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How long does it takes for the side effects of steroid shots for sacroiliac (SI) joint pain to go away?

ANSWER

Side effects usually go away in a few days.

Many people get relief after the injection, but the pain often comes back. Your doctor will likely wait 2 to 4 months before she gives you another one.

If the pain keeps coming back for a few years, you might need surgery to fix it.

From: Treatments to Bring SI Joint Pain Relief WebMD Medical Reference

SOURCES:

UCLA Health: "Sacroiliac Joint Disease."

Medscape: "Sacroiliac Joint Medication", "Sacroiliac Joint Injury Treatment & Management."

Harvard Medical School: "12 Things You Should Know About Common Pain Relievers."

National Institute of Diabetes and Digestive and Kidney Diseases: "Drug Record: Muscle Relaxant Drugs."

University of Wisconsin-Madison School of Medicine and Public Health: "Sacroiliac (SI) Joint Dysfunction."

University of New Mexico Pain Center: "Sacroiliac Joint."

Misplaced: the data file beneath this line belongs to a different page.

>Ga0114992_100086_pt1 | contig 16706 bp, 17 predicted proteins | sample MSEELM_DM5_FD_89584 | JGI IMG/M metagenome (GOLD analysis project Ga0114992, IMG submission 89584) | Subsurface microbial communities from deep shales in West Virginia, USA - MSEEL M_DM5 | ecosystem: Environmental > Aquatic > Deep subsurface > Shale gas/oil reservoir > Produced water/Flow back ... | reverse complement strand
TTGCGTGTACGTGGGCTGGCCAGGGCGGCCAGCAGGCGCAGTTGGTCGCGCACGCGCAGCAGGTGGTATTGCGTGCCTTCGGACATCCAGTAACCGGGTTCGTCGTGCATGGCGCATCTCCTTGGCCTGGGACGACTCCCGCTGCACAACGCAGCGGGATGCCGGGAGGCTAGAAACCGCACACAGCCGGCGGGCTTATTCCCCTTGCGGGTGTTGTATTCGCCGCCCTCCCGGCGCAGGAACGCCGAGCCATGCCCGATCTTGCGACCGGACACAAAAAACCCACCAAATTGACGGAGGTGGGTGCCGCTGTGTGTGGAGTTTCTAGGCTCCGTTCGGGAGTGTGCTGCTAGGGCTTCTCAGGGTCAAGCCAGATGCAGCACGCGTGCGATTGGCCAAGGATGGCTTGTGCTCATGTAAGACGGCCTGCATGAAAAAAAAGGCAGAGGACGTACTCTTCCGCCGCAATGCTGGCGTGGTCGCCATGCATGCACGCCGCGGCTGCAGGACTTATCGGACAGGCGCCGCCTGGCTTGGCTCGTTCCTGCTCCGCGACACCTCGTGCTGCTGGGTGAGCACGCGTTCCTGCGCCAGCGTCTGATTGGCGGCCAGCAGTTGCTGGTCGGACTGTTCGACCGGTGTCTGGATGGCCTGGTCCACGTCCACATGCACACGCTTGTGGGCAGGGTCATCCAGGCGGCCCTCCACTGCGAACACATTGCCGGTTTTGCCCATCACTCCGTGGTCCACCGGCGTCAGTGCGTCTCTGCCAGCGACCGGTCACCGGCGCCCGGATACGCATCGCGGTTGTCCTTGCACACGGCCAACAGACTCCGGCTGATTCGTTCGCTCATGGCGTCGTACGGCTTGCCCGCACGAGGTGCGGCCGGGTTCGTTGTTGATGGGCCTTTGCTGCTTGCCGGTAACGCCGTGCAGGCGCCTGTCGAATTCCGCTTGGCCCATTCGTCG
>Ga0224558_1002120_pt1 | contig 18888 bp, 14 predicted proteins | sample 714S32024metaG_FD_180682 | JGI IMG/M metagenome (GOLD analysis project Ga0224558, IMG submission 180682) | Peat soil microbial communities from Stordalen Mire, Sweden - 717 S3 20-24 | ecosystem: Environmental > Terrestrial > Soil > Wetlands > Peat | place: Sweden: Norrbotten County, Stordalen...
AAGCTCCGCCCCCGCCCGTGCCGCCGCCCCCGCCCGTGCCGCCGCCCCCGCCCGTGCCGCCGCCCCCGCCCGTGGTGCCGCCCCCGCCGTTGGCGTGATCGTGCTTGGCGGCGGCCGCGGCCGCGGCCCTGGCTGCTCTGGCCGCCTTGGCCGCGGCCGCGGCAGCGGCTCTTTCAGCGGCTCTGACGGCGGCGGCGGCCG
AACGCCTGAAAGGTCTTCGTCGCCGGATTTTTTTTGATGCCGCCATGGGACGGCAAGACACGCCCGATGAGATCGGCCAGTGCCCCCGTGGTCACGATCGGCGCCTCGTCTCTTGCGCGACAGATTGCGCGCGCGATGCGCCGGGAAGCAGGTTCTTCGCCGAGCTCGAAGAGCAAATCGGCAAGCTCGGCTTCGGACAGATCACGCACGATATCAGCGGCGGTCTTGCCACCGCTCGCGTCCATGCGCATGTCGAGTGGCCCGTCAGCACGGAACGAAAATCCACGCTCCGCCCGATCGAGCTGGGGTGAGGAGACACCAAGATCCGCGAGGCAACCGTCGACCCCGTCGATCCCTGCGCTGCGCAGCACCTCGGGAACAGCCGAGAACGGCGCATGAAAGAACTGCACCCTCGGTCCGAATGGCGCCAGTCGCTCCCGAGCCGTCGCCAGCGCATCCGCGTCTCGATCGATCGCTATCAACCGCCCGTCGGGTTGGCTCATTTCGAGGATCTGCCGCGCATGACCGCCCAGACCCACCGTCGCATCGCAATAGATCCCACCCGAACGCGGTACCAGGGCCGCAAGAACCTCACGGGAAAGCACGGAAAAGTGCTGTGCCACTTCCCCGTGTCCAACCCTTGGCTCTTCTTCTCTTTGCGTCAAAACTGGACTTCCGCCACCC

Baxter Regional Medical Center: "Sacroiliac Joint Injection."

University of Pittsburgh Department of Radiology: "Sacroiliac Joint Injection."

Cleveland Clinic: “Sacroiliac Joint Injection.”

Pain Physician : " Ultrasound-guided sacroiliac joint injection technique." 

Reviewed by Tyler Wheeler on December 17, 2017

SOURCES:

UCLA Health: "Sacroiliac Joint Disease."

Medscape: "Sacroiliac Joint Medication", "Sacroiliac Joint Injury Treatment & Management."

Harvard Medical School: "12 Things You Should Know About Common Pain Relievers."

National Institute of Diabetes and Digestive and Kidney Diseases: "Drug Record: Muscle Relaxant Drugs."

University of Wisconsin-Madison School of Medicine and Public Health: "Sacroiliac (SI) Joint Dysfunction."

University of New Mexico Pain Center: "Sacroiliac Joint."

Baxter Regional Medical Center: "Sacroiliac Joint Injection."

University of Pittsburgh Department of Radiology: "Sacroiliac Joint Injection."

Cleveland Clinic: “Sacroiliac Joint Injection.”

Pain Physician : " Ultrasound-guided sacroiliac joint injection technique." 

Reviewed by Tyler Wheeler on December 17, 2017

NEXT QUESTION:

Is surgery an option for sacroiliac (SI) joint pain?

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THIS TOOL DOES NOT PROVIDE MEDICAL ADVICE. It is intended for general informational purposes only and does not address individual circumstances. It is not a substitute for professional medical advice, diagnosis or treatment and should not be relied on to make decisions about your health. Never ignore professional medical advice in seeking treatment because of something you have read on the WebMD Site. If you think you may have a medical emergency, immediately call your doctor or dial 911.

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